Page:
Cigna expands virtual therapy to meet mental health demand

Cigna, one of the largest health insurance providers in the world, has expanded its virtual mental health provider network to make it easier for patients to access care during the COVID-19 pandemic and beyond. Patients can talk, text or video with a therapist on demand. 

The expansion includes partnering with major mobile therapy company, Talkspace, to provide patients access to licensed therapists on demand from their cell phone or computer. In Arizona and other select states, patients can also access virtual mental health services through Meru Health’s 12-week app program.  

Coronavirus taking toll on emotional health

COVID-19 has accelerated the need for digital options for patients, said Dr. Rodgers M. Wilson, market medical executive for Cigna in Arizona where the company has over 465,000 customers.

Isolation, unemployment, being cooped up at home. These are raising anxiety levels and substance abuse in American households.

“We do know clinically, there’s an increase in alcohol consumption, there’s an increase in anxiety and there’s a recent report that indicated that 46 percent of Americans are concerned about getting the COVID-19 virus,” Wilson said.

Americans under stress, drinking more 

National surveys depict a rise in anxiety levels among many Americans.   

A new Stress in America 2020 survey published by the American Psychological Association (APA) finds that many Americans are experiencing considerable stress related to the coronavirus. Parents are among those feeling the most overwhelmed, the study shows. Adults with children report stress levels 20 percent higher than adults without children.  

The Substance Abuse and Mental Health Services Administration (SAMHSA) reported an extreme spike in calls to its “Disaster Distress Helpline.” In March, calls increased 891 percent from last year. 

Substance abuse is of particular concern because peer-support is linked with successful treatment, Wilson said. 

“We’re telling everybody to socially distance; that increases the risk for those in recovery who require peer support in order to recover from their substance abuse addiction,” Wilson said. 

Now, there are options for virtual anonymous peer support. 

More patients seeking virtual therapy 

Since the pandemic started, patients have increased their use of virtual therapy, Wilson said.

Behavioral health visits have increased by 75 percent during the pandemic. Of those 25 percent have been video-enabled.

“That’s really exciting. Prior to the lockdown quarantine, virtual utilization was 2 percent. Presently, at post lockdown, it was at 57 percent,” Wilson said. 

Now, Wilson hopes that people who have been reluctant to seek treatment or counseling will be more comfortable doing it by phone or text.    

“This allows us to get services for people who would not seek services due to pandemic. But also it’s an opportunity to increase access for people who don’t seek behavioral health because of stigma. So it’s a great opportunity to engage those individuals also.”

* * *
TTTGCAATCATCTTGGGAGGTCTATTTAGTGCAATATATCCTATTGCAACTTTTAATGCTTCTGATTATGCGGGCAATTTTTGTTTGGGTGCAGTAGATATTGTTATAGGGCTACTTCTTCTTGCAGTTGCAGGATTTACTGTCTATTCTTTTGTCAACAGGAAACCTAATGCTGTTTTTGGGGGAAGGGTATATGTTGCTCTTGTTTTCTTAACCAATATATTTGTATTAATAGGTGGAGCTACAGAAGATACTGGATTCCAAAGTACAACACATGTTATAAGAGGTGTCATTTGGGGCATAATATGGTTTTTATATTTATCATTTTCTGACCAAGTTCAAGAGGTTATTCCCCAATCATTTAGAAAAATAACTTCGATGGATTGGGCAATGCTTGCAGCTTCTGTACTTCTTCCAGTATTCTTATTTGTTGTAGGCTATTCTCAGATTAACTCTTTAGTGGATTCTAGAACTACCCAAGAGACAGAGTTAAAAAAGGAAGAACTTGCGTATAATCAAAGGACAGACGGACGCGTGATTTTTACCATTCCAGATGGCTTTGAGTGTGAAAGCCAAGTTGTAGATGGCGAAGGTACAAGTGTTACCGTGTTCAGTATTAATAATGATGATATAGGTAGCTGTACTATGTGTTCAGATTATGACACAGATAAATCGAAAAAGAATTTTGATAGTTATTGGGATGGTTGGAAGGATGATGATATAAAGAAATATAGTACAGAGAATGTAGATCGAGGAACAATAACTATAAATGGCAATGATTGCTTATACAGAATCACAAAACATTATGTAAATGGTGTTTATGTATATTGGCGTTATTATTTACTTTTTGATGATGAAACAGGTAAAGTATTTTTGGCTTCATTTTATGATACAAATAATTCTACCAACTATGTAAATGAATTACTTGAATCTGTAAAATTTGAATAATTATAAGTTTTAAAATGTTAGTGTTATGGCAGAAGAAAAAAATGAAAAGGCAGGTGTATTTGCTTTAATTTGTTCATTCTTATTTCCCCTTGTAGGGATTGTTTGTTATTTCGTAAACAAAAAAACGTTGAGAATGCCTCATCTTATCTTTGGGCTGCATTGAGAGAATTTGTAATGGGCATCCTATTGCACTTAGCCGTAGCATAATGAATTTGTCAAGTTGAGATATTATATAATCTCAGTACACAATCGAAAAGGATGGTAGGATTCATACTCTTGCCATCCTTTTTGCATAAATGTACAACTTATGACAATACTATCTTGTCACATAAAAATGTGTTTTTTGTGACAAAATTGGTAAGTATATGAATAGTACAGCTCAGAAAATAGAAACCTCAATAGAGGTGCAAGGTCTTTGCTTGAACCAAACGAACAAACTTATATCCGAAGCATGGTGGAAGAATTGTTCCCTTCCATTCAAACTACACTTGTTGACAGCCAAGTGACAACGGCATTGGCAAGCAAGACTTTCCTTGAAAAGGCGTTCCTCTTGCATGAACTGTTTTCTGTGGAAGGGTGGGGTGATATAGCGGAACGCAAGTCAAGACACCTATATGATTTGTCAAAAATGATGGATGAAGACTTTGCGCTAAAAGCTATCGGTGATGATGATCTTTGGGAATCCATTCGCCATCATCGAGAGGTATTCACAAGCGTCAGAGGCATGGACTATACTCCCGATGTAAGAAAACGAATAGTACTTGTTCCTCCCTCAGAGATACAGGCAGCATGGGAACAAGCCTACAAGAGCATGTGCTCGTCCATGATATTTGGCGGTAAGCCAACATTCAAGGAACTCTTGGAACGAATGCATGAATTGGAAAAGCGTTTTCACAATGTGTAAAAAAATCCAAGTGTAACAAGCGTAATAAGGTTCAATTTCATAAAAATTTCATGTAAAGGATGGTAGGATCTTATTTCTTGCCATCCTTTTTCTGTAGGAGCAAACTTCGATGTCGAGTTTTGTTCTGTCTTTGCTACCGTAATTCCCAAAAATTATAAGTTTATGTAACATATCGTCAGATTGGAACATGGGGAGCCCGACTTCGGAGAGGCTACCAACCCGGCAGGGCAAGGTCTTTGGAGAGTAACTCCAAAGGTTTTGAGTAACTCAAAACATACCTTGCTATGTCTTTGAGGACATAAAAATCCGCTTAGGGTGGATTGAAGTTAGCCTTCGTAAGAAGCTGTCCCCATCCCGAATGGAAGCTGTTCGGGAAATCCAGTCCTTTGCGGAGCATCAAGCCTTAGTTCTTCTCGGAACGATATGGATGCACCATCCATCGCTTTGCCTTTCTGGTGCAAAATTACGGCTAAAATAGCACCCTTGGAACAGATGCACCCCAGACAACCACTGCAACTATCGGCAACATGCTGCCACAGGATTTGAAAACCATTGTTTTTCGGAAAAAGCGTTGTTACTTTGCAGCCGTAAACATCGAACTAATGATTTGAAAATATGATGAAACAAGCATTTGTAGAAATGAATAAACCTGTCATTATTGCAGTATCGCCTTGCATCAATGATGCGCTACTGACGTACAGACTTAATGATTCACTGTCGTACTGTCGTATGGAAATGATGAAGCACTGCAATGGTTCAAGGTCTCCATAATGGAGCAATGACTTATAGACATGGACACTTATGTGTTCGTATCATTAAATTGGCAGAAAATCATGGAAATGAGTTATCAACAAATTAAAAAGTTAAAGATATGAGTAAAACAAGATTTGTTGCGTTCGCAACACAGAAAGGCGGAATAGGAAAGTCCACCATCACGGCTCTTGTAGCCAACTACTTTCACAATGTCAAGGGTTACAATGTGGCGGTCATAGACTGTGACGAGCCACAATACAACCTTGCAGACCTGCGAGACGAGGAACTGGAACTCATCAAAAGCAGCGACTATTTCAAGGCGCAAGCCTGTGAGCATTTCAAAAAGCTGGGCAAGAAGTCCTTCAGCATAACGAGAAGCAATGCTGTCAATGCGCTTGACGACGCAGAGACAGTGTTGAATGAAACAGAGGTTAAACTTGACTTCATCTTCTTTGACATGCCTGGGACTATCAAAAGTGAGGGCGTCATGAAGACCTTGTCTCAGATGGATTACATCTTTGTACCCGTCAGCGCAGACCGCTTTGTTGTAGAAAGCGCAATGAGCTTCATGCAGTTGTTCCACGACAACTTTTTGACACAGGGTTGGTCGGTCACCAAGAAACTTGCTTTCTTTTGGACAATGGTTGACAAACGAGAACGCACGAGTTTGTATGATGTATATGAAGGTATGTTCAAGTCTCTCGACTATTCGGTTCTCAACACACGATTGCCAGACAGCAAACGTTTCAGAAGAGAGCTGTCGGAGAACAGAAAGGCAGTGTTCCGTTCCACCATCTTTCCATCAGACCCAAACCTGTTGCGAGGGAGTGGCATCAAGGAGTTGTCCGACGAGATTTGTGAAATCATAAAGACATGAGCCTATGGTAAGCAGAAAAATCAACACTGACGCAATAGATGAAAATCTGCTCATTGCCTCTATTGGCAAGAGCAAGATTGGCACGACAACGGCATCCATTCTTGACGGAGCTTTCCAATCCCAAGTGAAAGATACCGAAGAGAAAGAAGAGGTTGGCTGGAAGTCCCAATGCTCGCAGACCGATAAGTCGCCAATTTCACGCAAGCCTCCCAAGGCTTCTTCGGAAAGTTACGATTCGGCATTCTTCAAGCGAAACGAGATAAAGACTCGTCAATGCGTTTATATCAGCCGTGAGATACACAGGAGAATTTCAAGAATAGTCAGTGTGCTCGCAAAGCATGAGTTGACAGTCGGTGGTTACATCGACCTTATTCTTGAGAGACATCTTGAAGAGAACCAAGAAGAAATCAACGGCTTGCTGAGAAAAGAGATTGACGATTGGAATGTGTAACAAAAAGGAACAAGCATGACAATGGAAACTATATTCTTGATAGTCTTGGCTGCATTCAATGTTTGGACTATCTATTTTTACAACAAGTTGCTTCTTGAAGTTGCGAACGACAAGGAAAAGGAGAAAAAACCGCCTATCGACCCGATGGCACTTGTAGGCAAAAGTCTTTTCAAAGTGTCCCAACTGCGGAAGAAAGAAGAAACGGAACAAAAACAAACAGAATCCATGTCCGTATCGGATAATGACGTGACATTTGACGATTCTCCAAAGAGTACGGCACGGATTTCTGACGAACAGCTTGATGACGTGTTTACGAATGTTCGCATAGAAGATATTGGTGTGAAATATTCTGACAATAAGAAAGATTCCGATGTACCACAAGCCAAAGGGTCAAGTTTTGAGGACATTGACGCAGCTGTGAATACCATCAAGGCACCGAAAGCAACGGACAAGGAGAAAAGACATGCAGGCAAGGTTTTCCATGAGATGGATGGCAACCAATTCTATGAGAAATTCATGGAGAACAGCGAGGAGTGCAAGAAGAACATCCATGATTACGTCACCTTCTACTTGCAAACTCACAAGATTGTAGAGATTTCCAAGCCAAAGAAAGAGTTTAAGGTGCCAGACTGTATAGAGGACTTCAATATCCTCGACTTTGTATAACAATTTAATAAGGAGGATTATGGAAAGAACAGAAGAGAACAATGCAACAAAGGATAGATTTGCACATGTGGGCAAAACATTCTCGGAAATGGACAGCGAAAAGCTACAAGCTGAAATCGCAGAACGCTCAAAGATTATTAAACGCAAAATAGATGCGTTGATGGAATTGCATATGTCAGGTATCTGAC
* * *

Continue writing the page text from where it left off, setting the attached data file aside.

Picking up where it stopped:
Advice for those feeling more anxious

Wilson’s advice for those feeling more anxious but not in need of therapy? Nutrition, sufficient sleep, meditation or prayer. And turn off social media.

“Really limit your exposure to the constant banter of the pandemic; I think we need to reduce the amount of exposure to the news that goes on and on.” 

Virtual care services expanded in Arizona and nationwide

Cigna has launched the following virtual care providers in select states to deliver more support for mental health needs for customers:

·        Anxiety, Depression and Burnout: Through a 12-week app-based program, Cigna customers receive daily support from licensed clinicians and anonymous peers to treat anxiety, depression and burnout. The program is conducted through Meru Health and is available to customers in Arizona, California, and Colorado.

·        Substance Use Recovery: Cigna customers can access substance use recovery support by connecting with certified peer support specialists virtually through a partnership with MAP Health Management. The program is available to customers in Connecticut, Florida, Illinois, Maryland, New Jersey, New York, Pennsylvania, Texas, Virginia, and Washington, D.C.

·        Obsessive Compulsive Disorder (OCD): Customers who are diagnosed with obsessive compulsive disorder (OCD)  have access to NOCD, a treatment program led by a licensed, OCD-trained therapist with live video appointments and support in-between sessions by messaging the therapist and leveraging the platform’s digital tools. It is available to customers in California, Michigan, and North Carolina.

All of these virtual services will be available through Cigna’s outpatient behavioral health coverage, subject to benefit plan cost share.

COVID-19 resources for all communities

Cigna also is providing supportive resources for all customers, clients and communities for managing anxiety, fear, stress and improving resiliency during COVID-19. For more information, visit Cigna’s COVID-19 resource center.

About Cigna

Cigna Corporation is a global health service company with subsidiaries, including Cigna Health and Life Insurance Company, Cigna Life Insurance Company of New York, Connecticut General Life Insurance Company, Express Scripts companies or their affiliates, and Life Insurance Company of North America. To learn more about Cigna, visit

Victoria Harker

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